So finally we will have Hillary Clinton and Barack Obama, just the two of them, all to ourselves. Tonight they debate in Los Angeles, carried live on CNN to our homes.
The media story which follows from this debate will likely change the results on Super Tuesday. This is a big deal.
My wife and I will be busy putting the kids down to sleep, but we'll record it (and then try and fail to resist the temptation to peek at the post-debate commentary before we finally watch it).
Here's what you should look for in the debate tonight:
When it comes down to it, the difference between Obama and Hillary is one of technique. Their policy positions are very close. But these two candidates propose for the occupant of the White House -- and use in their respective campaigns -- two entirely different techniques for achieving their goals.
The question for the night will be which technique is controlling the debate: clarity or drama.
Obama's efforts are directed towards achieving clarity. He is the great explainer. This does not mean that he speaks in sound-bites. On the contrary, sometimes to get clear you must get complicated. In his efforts to describe and respond to the slew of issues facing all of us, Obama sometimes even delves into nuances. Which frustrates Hillary.
An example from the last debate in South Carolina is illustrative of this. Midway through the debate, Senator Clinton complained that Obama "never take[s] responsibility for any vote." When the audience booed this, she defended herself: "Now, wait a minute... anytime anyone raises [an issue], there's always some kind of explanation... It's just very difficult to get a straight answer, and that's what we are probing for."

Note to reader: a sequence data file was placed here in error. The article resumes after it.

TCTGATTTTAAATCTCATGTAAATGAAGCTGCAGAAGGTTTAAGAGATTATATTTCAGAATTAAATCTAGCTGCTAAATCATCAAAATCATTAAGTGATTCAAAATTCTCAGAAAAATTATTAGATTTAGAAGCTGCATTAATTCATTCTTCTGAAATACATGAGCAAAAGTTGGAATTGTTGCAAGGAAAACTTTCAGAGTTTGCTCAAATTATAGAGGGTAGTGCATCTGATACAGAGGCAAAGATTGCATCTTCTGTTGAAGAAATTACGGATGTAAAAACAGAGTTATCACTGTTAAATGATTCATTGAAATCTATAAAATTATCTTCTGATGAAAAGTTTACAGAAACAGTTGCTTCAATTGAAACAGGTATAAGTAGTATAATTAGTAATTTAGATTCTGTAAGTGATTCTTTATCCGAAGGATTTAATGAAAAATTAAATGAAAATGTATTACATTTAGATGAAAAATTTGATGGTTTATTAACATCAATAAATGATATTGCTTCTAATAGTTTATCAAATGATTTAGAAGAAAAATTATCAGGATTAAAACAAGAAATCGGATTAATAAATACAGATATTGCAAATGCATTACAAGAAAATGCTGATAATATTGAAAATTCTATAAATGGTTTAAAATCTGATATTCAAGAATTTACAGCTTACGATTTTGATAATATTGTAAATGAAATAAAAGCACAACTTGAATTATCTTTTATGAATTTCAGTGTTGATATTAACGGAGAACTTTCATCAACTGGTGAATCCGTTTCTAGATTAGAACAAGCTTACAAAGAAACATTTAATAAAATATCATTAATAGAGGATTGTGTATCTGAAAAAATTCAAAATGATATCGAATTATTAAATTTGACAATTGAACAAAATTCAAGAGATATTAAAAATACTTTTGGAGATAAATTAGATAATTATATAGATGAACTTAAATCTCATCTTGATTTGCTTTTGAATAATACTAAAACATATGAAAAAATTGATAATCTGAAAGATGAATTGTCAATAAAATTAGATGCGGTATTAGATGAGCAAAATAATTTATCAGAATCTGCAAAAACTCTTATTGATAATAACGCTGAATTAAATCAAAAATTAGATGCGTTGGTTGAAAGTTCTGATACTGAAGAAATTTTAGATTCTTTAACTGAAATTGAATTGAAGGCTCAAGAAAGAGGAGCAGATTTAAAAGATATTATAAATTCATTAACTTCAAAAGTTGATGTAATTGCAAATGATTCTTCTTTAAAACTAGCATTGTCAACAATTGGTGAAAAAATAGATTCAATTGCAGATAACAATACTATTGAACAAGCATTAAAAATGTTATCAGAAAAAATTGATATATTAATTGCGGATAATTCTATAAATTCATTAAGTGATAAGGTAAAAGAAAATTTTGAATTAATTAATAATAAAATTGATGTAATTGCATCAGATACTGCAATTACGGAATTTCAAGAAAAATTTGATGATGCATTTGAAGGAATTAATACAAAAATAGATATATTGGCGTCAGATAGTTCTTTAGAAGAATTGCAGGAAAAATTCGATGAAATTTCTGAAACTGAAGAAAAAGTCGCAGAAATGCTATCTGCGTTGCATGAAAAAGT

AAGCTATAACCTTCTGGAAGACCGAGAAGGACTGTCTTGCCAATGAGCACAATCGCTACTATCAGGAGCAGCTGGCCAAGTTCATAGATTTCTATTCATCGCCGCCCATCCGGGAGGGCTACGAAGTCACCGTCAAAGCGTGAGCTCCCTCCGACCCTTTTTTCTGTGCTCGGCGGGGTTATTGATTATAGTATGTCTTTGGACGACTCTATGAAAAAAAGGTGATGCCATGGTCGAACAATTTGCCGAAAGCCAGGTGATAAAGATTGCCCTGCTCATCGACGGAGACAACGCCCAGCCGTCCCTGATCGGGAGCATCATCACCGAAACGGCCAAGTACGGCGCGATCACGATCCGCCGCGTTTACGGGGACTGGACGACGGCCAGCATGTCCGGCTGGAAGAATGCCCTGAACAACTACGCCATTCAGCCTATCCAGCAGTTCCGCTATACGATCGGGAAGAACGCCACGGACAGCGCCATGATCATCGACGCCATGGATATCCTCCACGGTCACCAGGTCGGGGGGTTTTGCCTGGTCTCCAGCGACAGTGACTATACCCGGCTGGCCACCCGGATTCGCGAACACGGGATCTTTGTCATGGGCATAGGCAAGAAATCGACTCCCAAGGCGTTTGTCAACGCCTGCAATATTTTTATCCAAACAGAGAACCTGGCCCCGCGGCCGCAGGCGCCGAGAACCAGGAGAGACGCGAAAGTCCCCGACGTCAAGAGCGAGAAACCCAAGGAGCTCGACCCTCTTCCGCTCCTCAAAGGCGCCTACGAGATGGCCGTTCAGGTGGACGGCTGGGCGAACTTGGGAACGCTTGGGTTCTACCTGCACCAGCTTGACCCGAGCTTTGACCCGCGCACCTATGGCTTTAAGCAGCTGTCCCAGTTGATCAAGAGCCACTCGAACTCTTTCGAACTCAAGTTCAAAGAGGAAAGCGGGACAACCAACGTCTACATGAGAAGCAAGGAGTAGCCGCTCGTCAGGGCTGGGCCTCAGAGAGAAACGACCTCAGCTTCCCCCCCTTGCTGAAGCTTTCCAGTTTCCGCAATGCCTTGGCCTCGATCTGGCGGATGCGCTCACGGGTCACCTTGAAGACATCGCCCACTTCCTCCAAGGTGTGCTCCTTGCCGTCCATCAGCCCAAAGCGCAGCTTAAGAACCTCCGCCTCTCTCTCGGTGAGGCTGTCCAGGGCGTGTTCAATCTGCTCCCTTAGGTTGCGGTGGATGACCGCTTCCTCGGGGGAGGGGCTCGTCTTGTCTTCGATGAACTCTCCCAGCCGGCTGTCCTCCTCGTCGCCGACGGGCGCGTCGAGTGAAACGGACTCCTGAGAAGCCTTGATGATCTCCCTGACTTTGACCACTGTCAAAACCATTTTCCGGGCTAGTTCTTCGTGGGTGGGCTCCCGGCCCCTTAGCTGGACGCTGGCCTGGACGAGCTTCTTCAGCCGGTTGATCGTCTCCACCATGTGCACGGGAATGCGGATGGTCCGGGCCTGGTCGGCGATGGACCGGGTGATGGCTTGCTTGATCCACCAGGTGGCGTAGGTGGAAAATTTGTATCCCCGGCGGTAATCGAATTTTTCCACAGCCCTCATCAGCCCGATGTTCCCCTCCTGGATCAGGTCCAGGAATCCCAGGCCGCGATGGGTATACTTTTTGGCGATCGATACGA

I believe that Hillary is genuinely baffled by Obama's refusal to give what she considers "straight answers," which in the language of contemporary politics are answers which either take the form of flat-out denials, or which alternatively throw the question back at the one asking them. She's used to political sparring that resembles a tennis match: Thwack! Thwack! Thwack! Thupp. (Cheers from the crowd.)
Instead, Obama actually gives, as she says -- gasp -- "some kind of explanation." Often his explanations are detailed, and they may require an appreciation of cost/benefit analysis, trade-offs, process, timing, and other factors that go into actual votes. But these are not straight answers in Hillary's playbook. Seeking clarity is not the goal for her; winning is.
Which brings us to Senator Clinton's technique: drama.
The Clintons, as everyone knows, seem to attract drama wherever they go, and they are doing it again in this campaign. All that is missing is the dancing bear. Dramatic episodes -- a stand-off over gays-in-the-military, Robert Reich's refusal to go along with welfare reform, the shutting-down-the-government game of chicken with Newt Gingrich, the Monica Lewinsky affair, the whole hyperbolic and sanctimonious presentation of the (entirely reasonable) Kosovo campaign -- marked Bill Clinton's years in office. And Hillary Clinton's campaign has started to proliferate with mini-controversies involving misstatements and smokescreens.
The advantage that Hillary Clinton takes from this drama is that it requires a champion to set things right again. Emotions get riled up, and we need a leader to tell us where to go from here.
Whoever sets the tone tonight -- clarity or drama -- establishes their imprint on voters' ideas of leadership. Whichever technique prevails -- clarity or drama -- may well signal that this technique will become a familiar mode in the next five years in the life of the American Republic.